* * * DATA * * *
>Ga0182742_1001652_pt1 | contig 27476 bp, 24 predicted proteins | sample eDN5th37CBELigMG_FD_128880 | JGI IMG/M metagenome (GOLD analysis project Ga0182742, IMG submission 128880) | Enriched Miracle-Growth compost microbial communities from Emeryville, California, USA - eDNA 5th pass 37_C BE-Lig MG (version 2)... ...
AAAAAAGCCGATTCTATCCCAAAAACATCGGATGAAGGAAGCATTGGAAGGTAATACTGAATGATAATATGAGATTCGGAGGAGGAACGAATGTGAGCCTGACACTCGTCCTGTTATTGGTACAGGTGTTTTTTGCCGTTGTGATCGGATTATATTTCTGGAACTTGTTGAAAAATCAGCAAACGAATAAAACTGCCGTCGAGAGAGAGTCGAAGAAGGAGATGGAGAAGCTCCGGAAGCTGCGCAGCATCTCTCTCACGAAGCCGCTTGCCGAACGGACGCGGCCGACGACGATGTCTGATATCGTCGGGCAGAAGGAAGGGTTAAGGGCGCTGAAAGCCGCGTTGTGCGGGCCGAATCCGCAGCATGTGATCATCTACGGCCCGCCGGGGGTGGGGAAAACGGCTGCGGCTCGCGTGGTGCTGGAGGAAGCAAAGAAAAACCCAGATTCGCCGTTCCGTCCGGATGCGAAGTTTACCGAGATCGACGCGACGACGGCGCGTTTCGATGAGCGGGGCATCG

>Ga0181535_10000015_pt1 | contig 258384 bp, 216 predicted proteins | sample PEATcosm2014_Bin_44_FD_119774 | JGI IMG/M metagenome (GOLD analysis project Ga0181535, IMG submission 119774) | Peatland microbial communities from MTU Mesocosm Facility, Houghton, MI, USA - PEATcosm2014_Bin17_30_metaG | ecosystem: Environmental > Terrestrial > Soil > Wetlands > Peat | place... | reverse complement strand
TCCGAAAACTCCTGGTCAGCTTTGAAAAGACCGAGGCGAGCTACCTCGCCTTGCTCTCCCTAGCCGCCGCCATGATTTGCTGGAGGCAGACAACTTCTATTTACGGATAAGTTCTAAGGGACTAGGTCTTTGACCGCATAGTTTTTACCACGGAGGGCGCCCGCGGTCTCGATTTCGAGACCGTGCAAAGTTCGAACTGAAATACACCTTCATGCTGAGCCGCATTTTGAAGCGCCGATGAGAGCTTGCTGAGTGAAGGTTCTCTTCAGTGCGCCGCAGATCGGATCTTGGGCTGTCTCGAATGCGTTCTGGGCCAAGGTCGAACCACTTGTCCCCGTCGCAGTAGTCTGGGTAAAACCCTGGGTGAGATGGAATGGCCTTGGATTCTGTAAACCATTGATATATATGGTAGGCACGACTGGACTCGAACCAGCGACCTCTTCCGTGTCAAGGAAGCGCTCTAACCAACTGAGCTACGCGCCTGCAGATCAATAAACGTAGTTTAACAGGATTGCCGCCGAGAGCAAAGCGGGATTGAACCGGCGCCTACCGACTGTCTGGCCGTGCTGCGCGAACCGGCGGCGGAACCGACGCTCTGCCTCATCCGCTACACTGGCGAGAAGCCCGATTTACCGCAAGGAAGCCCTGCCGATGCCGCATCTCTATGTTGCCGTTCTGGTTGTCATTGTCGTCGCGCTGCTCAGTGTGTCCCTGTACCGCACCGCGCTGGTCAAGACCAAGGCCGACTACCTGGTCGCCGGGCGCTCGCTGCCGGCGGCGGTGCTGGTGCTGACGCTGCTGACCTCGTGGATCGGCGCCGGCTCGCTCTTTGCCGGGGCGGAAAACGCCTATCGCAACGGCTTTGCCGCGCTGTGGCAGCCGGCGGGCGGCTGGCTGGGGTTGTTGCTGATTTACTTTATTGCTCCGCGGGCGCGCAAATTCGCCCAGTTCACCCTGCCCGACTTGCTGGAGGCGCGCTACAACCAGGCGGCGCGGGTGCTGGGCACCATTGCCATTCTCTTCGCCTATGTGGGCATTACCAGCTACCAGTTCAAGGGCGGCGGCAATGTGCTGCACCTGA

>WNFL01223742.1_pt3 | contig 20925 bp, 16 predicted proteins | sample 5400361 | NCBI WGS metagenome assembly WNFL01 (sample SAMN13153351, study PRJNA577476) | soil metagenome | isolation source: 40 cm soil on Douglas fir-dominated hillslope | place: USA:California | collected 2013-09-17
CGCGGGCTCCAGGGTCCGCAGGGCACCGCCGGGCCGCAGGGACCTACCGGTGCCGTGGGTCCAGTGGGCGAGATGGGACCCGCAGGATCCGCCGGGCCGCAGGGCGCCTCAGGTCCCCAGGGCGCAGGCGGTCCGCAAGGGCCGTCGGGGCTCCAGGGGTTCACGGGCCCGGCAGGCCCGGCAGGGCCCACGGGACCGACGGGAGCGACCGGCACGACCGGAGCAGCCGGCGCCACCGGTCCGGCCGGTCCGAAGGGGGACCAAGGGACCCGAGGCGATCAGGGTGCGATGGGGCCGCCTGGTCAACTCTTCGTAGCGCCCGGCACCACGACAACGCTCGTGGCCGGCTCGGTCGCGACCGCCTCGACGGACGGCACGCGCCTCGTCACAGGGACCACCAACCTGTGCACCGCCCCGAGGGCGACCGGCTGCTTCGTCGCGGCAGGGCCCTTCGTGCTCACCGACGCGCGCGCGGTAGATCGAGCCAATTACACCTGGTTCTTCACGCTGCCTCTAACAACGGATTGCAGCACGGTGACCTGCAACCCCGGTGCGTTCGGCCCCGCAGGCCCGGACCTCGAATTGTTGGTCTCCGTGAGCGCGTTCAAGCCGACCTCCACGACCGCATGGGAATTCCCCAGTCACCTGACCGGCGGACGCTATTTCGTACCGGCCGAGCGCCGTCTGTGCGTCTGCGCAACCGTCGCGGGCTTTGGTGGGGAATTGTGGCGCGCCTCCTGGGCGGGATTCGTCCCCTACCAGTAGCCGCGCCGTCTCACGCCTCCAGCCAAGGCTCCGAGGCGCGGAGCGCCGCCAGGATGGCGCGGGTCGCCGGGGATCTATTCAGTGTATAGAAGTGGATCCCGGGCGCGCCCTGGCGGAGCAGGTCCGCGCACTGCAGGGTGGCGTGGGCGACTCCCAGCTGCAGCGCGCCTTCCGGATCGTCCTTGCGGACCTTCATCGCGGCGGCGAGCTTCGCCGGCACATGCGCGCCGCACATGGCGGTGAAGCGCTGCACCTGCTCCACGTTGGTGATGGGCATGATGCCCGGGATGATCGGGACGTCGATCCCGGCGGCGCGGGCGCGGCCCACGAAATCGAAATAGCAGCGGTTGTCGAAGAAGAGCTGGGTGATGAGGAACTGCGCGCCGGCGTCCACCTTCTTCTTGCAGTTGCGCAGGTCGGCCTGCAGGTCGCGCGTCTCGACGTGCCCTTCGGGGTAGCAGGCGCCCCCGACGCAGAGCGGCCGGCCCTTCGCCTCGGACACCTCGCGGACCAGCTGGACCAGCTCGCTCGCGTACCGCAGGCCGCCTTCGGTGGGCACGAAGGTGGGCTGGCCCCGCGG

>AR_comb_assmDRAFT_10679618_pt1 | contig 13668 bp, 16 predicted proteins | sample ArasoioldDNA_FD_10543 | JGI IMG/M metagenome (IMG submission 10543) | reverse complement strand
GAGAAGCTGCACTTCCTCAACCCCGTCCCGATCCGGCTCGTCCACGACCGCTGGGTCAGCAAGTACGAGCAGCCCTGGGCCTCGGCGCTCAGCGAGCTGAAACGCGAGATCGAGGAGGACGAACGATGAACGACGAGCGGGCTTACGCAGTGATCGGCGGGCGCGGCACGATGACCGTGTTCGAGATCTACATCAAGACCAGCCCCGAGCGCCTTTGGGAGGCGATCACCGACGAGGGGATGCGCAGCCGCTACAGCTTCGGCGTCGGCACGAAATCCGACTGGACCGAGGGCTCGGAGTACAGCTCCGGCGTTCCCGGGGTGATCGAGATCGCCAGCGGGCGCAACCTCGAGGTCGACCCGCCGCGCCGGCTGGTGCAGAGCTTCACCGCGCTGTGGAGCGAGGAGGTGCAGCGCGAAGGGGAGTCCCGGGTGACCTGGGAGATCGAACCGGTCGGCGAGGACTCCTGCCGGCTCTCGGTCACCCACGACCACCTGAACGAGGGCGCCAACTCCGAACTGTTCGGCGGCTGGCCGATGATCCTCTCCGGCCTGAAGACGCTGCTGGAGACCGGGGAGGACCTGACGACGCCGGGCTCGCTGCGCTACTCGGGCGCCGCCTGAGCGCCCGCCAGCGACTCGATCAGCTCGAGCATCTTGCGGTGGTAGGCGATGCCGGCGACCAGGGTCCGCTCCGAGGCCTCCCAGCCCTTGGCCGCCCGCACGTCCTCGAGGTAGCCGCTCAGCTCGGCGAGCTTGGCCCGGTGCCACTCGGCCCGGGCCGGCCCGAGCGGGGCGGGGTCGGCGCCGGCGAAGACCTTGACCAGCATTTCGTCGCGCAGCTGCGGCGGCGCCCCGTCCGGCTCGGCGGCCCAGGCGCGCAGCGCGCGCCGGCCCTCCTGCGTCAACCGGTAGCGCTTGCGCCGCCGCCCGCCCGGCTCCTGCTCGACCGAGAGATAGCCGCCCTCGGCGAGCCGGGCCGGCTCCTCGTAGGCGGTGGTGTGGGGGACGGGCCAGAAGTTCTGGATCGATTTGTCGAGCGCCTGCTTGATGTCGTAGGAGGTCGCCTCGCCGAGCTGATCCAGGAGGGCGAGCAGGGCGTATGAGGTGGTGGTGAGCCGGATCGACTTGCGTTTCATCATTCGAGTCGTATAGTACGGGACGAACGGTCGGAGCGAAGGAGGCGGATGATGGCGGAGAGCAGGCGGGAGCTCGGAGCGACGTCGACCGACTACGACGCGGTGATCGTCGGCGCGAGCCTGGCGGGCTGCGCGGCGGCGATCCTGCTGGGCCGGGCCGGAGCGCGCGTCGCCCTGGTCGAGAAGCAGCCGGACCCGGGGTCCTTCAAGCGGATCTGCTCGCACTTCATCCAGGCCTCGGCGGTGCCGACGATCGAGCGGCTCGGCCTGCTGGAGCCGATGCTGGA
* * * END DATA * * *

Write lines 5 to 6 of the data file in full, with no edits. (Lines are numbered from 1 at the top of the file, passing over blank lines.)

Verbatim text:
>WNFL01223742.1_pt3 | contig 20925 bp, 16 predicted proteins | sample 5400361 | NCBI WGS metagenome assembly WNFL01 (sample SAMN13153351, study PRJNA577476) | soil metagenome | isolation source: 40 cm soil on Douglas fir-dominated hillslope | place: USA:California | collected 2013-09-17
CGCGGGCTCCAGGGTCCGCAGGGCACCGCCGGGCCGCAGGGACCTACCGGTGCCGTGGGTCCAGTGGGCGAGATGGGACCCGCAGGATCCGCCGGGCCGCAGGGCGCCTCAGGTCCCCAGGGCGCAGGCGGTCCGCAAGGGCCGTCGGGGCTCCAGGGGTTCACGGGCCCGGCAGGCCCGGCAGGGCCCACGGGACCGACGGGAGCGACCGGCACGACCGGAGCAGCCGGCGCCACCGGTCCGGCCGGTCCGAAGGGGGACCAAGGGACCCGAGGCGATCAGGGTGCGATGGGGCCGCCTGGTCAACTCTTCGTAGCGCCCGGCACCACGACAACGCTCGTGGCCGGCTCGGTCGCGACCGCCTCGACGGACGGCACGCGCCTCGTCACAGGGACCACCAACCTGTGCACCGCCCCGAGGGCGACCGGCTGCTTCGTCGCGGCAGGGCCCTTCGTGCTCACCGACGCGCGCGCGGTAGATCGAGCCAATTACACCTGGTTCTTCACGCTGCCTCTAACAACGGATTGCAGCACGGTGACCTGCAACCCCGGTGCGTTCGGCCCCGCAGGCCCGGACCTCGAATTGTTGGTCTCCGTGAGCGCGTTCAAGCCGACCTCCACGACCGCATGGGAATTCCCCAGTCACCTGACCGGCGGACGCTATTTCGTACCGGCCGAGCGCCGTCTGTGCGTCTGCGCAACCGTCGCGGGCTTTGGTGGGGAATTGTGGCGCGCCTCCTGGGCGGGATTCGTCCCCTACCAGTAGCCGCGCCGTCTCACGCCTCCAGCCAAGGCTCCGAGGCGCGGAGCGCCGCCAGGATGGCGCGGGTCGCCGGGGATCTATTCAGTGTATAGAAGTGGATCCCGGGCGCGCCCTGGCGGAGCAGGTCCGCGCACTGCAGGGTGGCGTGGGCGACTCCCAGCTGCAGCGCGCCTTCCGGATCGTCCTTGCGGACCTTCATCGCGGCGGCGAGCTTCGCCGGCACATGCGCGCCGCACATGGCGGTGAAGCGCTGCACCTGCTCCACGTTGGTGATGGGCATGATGCCCGGGATGATCGGGACGTCGATCCCGGCGGCGCGGGCGCGGCCCACGAAATCGAAATAGCAGCGGTTGTCGAAGAAGAGCTGGGTGATGAGGAACTGCGCGCCGGCGTCCACCTTCTTCTTGCAGTTGCGCAGGTCGGCCTGCAGGTCGCGCGTCTCGACGTGCCCTTCGGGGTAGCAGGCGCCCCCGACGCAGAGCGGCCGGCCCTTCGCCTCGGACACCTCGCGGACCAGCTGGACCAGCTCGCTCGCGTACCGCAGGCCGCCTTCGGTGGGCACGAAGGTGGGCTGGCCCCGCGG